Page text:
Erdoğan condemns Quran-burning acts in Europe as hate crimes

President Recep Tayyip Erdoğan has decried the recent Quran burning incidents in several European countries as hate crimes and acts of barbarism, expressing deep concerns over the "escalating Islamophobia in Western nations."

"As Muslims, we struggle with many problems from terrorism to hate crimes at the same time. Islamophobia, which is spreading day by day in the West, raises our concerns," Erdoğan stated during a meeting with U.S. Council of Muslim Organizations (USCMO) Secretary-General Oussama Jammal and his delegation in the capital Ankara on Sept. 6.

Foreign Minister Hakan Fidan; Akif Çağatay Kılıç, the chief adviser to the president for foreign policy and security; and Ali Erbaş, the head of Türkiye's top religious body Diyanet, also attended the gathering held at the Presidential Complex.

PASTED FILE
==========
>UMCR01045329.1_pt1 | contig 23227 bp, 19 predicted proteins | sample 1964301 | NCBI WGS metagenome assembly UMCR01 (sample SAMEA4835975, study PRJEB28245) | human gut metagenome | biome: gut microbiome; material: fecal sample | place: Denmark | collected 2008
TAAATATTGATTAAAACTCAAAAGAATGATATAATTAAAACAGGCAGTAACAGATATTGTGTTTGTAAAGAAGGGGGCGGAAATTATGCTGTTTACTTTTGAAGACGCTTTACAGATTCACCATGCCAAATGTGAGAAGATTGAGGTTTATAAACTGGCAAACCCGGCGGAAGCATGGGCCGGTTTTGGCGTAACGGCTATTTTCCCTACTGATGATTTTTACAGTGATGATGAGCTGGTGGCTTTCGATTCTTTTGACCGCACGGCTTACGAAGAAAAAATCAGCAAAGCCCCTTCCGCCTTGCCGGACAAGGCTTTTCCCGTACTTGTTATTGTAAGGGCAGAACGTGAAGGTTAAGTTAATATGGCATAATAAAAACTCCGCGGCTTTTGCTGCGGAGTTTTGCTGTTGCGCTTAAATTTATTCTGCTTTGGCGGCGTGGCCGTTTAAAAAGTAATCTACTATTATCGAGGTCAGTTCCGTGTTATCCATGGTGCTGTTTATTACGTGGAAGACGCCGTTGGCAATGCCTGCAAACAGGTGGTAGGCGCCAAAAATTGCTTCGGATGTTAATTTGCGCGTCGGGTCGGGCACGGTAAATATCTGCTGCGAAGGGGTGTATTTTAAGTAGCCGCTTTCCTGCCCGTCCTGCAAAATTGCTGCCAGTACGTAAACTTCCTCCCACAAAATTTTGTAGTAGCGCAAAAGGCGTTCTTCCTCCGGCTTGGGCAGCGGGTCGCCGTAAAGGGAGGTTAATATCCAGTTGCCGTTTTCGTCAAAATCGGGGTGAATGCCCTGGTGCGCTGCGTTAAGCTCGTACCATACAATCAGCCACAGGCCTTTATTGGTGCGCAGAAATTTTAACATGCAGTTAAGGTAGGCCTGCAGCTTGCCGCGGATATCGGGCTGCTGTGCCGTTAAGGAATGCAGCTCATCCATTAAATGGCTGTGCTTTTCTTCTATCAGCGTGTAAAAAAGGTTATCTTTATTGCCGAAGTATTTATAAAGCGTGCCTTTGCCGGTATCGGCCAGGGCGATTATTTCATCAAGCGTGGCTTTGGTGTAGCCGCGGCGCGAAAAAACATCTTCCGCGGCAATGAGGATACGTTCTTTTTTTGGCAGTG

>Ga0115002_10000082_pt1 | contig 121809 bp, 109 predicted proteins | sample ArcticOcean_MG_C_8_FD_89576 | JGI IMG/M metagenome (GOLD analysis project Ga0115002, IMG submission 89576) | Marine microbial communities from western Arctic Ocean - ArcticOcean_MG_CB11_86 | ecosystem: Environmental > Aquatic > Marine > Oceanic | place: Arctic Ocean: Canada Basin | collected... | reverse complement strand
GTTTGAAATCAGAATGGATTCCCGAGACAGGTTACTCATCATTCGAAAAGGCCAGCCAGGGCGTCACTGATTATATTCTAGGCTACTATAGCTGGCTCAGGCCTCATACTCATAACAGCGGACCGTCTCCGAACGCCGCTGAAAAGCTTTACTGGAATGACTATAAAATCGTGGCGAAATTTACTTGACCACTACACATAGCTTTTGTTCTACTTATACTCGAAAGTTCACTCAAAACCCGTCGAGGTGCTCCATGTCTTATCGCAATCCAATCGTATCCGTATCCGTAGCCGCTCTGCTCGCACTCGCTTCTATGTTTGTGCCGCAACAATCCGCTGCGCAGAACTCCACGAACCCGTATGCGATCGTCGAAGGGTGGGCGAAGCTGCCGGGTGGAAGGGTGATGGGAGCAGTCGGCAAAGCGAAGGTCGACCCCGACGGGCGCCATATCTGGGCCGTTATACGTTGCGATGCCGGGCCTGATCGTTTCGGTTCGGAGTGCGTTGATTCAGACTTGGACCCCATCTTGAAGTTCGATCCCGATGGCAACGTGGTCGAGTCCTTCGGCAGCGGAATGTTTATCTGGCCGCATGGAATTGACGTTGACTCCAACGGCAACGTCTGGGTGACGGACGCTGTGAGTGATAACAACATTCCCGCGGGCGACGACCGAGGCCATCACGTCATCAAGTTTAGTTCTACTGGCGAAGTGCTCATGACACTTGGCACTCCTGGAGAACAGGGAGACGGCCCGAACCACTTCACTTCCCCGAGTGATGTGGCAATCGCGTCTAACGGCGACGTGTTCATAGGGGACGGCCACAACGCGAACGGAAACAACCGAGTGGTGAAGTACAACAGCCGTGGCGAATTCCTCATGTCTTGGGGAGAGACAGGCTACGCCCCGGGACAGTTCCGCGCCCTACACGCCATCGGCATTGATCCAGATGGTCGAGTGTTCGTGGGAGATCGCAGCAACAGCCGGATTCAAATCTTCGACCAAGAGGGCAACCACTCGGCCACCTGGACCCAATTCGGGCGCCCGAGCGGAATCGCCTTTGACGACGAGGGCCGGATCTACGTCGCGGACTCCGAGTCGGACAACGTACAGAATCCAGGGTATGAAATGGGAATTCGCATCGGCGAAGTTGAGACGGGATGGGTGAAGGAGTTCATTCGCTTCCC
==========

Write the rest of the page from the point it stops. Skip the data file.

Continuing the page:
Erdoğan's remarks come in the wake of multiple Quran-burning incidents, including recent clashes in Sweden's third-largest city, Malmo, where anti-Islam activist Salwan Momika ignited a copy of the Quran. The incident prompted an angry mob's reaction and the detention of at least three individuals, according to local authorities.

Erdoğan called for preventive measures to combat such acts. "We express on every occasion that we do not accept the attacks against our holy book Quran in Europe, under the guise of freedom of expression. This is a clear hate crime and barbarism," he remarked.

The president also pointed out that the repeated attacks in Sweden, the Netherlands and Denmark were indicative of a "failure to establish democracy and human rights in these regions." Erdoğan further referenced the resolutions of the United Nations General Assembly and the Human Rights Council, which consider acts of violence against holy books as...

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